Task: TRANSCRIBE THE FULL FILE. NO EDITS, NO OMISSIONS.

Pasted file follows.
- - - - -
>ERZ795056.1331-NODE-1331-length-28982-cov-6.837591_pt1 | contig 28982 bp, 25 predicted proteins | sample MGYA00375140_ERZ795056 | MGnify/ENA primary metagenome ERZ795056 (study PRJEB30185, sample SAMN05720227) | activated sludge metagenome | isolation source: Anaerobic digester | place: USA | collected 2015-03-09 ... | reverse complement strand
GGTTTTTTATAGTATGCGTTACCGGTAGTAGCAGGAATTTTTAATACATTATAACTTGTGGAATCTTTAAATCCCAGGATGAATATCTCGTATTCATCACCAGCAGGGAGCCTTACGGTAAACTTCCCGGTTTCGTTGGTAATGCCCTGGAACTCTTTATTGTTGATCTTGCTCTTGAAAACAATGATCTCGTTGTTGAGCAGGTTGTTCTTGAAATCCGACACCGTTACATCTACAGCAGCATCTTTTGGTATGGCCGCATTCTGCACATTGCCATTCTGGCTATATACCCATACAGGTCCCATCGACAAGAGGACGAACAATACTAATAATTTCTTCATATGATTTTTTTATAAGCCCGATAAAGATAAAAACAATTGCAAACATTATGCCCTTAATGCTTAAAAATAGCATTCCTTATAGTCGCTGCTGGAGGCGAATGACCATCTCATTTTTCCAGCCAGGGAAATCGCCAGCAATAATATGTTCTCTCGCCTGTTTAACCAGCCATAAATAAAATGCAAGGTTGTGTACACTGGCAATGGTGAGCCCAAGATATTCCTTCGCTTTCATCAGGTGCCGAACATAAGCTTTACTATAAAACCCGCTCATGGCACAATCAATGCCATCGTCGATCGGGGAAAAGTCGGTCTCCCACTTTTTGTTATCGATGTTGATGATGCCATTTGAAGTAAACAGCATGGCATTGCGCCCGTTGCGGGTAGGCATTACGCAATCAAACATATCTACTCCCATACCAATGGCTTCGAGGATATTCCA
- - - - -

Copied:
>ERZ795056.1331-NODE-1331-length-28982-cov-6.837591_pt1 | contig 28982 bp, 25 predicted proteins | sample MGYA00375140_ERZ795056 | MGnify/ENA primary metagenome ERZ795056 (study PRJEB30185, sample SAMN05720227) | activated sludge metagenome | isolation source: Anaerobic digester | place: USA | collected 2015-03-09 ... | reverse complement strand
GGTTTTTTATAGTATGCGTTACCGGTAGTAGCAGGAATTTTTAATACATTATAACTTGTGGAATCTTTAAATCCCAGGATGAATATCTCGTATTCATCACCAGCAGGGAGCCTTACGGTAAACTTCCCGGTTTCGTTGGTAATGCCCTGGAACTCTTTATTGTTGATCTTGCTCTTGAAAACAATGATCTCGTTGTTGAGCAGGTTGTTCTTGAAATCCGACACCGTTACATCTACAGCAGCATCTTTTGGTATGGCCGCATTCTGCACATTGCCATTCTGGCTATATACCCATACAGGTCCCATCGACAAGAGGACGAACAATACTAATAATTTCTTCATATGATTTTTTTATAAGCCCGATAAAGATAAAAACAATTGCAAACATTATGCCCTTAATGCTTAAAAATAGCATTCCTTATAGTCGCTGCTGGAGGCGAATGACCATCTCATTTTTCCAGCCAGGGAAATCGCCAGCAATAATATGTTCTCTCGCCTGTTTAACCAGCCATAAATAAAATGCAAGGTTGTGTACACTGGCAATGGTGAGCCCAAGATATTCCTTCGCTTTCATCAGGTGCCGAACATAAGCTTTACTATAAAACCCGCTCATGGCACAATCAATGCCATCGTCGATCGGGGAAAAGTCGGTCTCCCACTTTTTGTTATCGATGTTGATGATGCCATTTGAAGTAAACAGCATGGCATTGCGCCCGTTGCGGGTAGGCATTACGCAATCAAACATATCTACTCCCATACCAATGGCTTCGAGGATATTCCA